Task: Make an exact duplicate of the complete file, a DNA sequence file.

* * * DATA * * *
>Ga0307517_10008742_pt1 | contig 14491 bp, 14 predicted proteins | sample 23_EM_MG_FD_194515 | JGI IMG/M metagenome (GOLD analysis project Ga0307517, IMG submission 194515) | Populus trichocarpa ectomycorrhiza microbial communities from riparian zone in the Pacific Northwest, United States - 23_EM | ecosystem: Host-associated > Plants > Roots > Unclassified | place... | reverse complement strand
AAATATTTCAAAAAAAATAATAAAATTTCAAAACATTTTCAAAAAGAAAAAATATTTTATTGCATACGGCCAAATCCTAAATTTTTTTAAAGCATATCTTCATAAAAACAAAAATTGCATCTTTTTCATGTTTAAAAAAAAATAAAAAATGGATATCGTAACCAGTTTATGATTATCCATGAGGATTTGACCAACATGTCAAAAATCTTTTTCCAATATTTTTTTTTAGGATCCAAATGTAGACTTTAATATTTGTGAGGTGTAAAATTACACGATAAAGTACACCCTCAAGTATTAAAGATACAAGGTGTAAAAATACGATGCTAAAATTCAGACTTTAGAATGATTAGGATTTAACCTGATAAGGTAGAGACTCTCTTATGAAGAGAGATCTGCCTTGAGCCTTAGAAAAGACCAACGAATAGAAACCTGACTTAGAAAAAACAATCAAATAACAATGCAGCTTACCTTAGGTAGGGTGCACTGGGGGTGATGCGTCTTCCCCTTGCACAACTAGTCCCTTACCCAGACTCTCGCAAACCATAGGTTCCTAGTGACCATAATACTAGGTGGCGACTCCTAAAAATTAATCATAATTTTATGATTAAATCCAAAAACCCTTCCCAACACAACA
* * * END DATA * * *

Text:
>Ga0307517_10008742_pt1 | contig 14491 bp, 14 predicted proteins | sample 23_EM_MG_FD_194515 | JGI IMG/M metagenome (GOLD analysis project Ga0307517, IMG submission 194515) | Populus trichocarpa ectomycorrhiza microbial communities from riparian zone in the Pacific Northwest, United States - 23_EM | ecosystem: Host-associated > Plants > Roots > Unclassified | place... | reverse complement strand
AAATATTTCAAAAAAAATAATAAAATTTCAAAACATTTTCAAAAAGAAAAAATATTTTATTGCATACGGCCAAATCCTAAATTTTTTTAAAGCATATCTTCATAAAAACAAAAATTGCATCTTTTTCATGTTTAAAAAAAAATAAAAAATGGATATCGTAACCAGTTTATGATTATCCATGAGGATTTGACCAACATGTCAAAAATCTTTTTCCAATATTTTTTTTTAGGATCCAAATGTAGACTTTAATATTTGTGAGGTGTAAAATTACACGATAAAGTACACCCTCAAGTATTAAAGATACAAGGTGTAAAAATACGATGCTAAAATTCAGACTTTAGAATGATTAGGATTTAACCTGATAAGGTAGAGACTCTCTTATGAAGAGAGATCTGCCTTGAGCCTTAGAAAAGACCAACGAATAGAAACCTGACTTAGAAAAAACAATCAAATAACAATGCAGCTTACCTTAGGTAGGGTGCACTGGGGGTGATGCGTCTTCCCCTTGCACAACTAGTCCCTTACCCAGACTCTCGCAAACCATAGGTTCCTAGTGACCATAATACTAGGTGGCGACTCCTAAAAATTAATCATAATTTTATGATTAAATCCAAAAACCCTTCCCAACACAACA